When you consume sucrose, your body instantly releases insulin to combat the rapid rise in glucose levels. Insulin's job is to help cells absorb the glucose and store it as fat for when your body needs energy later. Because the sucrose is introducing pure glucose into the body, the amount of insulin produced is overwhelming. Your liver and muscles can store some of it, but much of it will get converted into fat, your body's energy storage facility.
While that burst of energy provided by refined sugar might be good for someone performing incredibly strenuous activity, like a firefighter running up several flights of stairs or an athlete preparing for a race, for most of us it just starts a vicious cycle of insulin resistance and sugar cravings. Insulin resistance causes cells to say, “Whoa, no more glucose.” Since the cells aren't opening their doors, the body actually produces more insulin to try to stabilize glucose levels.
The bottom line is that high insulin levels build fat. That's why refined carbohydrates and table sugar, as well as high fructose corn syrup, make you fat even when they are fat free. Of course, this type of insulin regulation disorder can eventually cause Type 2 Diabetes and possibly affect heart function.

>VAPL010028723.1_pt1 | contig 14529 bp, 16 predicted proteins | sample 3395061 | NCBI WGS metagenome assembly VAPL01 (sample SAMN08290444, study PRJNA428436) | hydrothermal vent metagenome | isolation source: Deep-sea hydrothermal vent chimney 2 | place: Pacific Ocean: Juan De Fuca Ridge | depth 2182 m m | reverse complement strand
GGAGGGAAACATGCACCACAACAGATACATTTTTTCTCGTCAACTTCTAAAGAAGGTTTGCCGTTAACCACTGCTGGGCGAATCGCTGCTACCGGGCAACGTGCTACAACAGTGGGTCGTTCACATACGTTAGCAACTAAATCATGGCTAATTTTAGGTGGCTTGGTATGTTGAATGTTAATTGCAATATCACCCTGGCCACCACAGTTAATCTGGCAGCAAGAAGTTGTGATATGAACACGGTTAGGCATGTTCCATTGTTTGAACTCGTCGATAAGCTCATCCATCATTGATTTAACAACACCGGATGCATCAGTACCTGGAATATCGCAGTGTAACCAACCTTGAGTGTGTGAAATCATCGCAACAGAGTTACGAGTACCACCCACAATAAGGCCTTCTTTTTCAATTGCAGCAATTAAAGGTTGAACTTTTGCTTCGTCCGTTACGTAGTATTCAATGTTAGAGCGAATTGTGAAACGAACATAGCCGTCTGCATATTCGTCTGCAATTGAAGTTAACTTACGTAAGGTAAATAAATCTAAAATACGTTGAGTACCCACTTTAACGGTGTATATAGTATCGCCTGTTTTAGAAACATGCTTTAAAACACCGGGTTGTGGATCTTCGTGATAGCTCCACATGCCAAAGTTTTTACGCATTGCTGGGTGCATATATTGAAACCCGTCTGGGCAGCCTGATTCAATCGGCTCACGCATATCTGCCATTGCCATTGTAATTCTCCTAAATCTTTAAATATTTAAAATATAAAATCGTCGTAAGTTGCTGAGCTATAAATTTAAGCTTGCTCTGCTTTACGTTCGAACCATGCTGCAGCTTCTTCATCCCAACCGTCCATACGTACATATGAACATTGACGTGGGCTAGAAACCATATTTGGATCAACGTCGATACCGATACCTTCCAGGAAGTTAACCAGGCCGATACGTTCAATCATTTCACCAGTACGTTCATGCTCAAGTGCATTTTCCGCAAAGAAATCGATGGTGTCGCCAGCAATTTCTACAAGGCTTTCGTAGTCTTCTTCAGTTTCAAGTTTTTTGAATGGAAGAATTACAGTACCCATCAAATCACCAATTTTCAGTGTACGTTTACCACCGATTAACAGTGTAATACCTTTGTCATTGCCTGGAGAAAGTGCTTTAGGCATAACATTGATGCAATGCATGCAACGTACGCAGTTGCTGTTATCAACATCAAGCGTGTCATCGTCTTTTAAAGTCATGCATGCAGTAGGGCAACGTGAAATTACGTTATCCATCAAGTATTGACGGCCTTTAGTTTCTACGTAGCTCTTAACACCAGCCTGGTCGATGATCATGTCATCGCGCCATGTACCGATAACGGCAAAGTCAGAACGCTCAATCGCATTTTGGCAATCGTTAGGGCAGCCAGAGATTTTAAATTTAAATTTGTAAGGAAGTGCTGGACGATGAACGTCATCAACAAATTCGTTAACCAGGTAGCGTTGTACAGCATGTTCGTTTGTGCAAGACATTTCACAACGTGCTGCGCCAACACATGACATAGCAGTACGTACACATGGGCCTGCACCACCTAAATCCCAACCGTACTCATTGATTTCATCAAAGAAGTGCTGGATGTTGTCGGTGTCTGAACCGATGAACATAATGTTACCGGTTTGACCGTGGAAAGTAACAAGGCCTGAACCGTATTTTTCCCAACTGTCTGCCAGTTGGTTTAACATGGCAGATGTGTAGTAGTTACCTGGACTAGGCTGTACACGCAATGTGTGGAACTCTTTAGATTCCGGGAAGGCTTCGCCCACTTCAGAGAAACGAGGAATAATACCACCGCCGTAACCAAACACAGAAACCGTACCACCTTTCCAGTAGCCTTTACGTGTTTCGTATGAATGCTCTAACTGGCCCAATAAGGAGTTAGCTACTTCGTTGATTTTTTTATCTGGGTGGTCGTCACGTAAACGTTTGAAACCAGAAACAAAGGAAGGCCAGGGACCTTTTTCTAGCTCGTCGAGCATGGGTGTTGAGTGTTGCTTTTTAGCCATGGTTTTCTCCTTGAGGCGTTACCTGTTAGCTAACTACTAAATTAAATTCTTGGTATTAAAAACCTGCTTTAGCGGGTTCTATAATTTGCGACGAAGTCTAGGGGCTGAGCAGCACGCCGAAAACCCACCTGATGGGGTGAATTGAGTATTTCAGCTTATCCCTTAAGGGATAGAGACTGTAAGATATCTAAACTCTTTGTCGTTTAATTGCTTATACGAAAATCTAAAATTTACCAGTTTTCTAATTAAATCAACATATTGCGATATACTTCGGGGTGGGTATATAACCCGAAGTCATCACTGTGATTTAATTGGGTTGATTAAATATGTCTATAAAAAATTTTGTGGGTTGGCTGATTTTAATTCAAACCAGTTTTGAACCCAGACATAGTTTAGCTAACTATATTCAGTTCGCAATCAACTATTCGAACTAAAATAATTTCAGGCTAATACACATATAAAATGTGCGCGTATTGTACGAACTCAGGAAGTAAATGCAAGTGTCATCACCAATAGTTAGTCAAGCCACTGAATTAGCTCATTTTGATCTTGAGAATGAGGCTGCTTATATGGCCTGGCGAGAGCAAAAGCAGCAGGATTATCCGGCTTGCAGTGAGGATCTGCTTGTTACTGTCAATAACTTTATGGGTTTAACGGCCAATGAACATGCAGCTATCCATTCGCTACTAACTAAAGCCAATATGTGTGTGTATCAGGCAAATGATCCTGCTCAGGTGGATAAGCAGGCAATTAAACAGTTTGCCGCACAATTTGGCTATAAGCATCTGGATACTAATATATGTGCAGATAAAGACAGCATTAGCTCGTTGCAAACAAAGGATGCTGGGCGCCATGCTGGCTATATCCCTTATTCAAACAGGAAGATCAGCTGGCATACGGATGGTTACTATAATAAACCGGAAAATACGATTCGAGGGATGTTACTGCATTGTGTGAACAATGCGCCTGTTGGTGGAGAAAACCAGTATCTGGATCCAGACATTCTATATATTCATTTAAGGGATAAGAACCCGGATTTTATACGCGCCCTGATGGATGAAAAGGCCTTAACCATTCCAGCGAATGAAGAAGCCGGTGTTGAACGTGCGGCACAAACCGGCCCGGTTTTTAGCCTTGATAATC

It doesn't stop there. Insulin plays an important role in regulating brain function. An inability to properly process insulin can potentially lead to psychological disorders like depression, anxiety, and memory loss. Did you ever eat a pint of ice cream because you were depressed, only to have it make you feel even more depressed? I'm not saying that the results are that instant, but the long-term correlation is there and being studied more thoroughly by mental health researchers.
Sucrose and Breastfeeding
While many nursing mothers crave sugar, it's better to grab an apple than a slice of cake. When your blood sugar spikes as a result of eating something filled with sucrose, your nursing baby's blood sugar will spike, too. Babies are not well-equipped to manage blood sugar spikes, and the unstable insulin production can interrupt the development of healthy physical and cognitive function.
The high levels of sugar in the breast milk can also cause early tooth decay, according to the Australian Breastfeeding Association. This is especially true for babies nursed longer than twelve months. Breast milk with high sugar content also increases the risk of thrush, a yeast infection caused by the high acid levels present in sugar.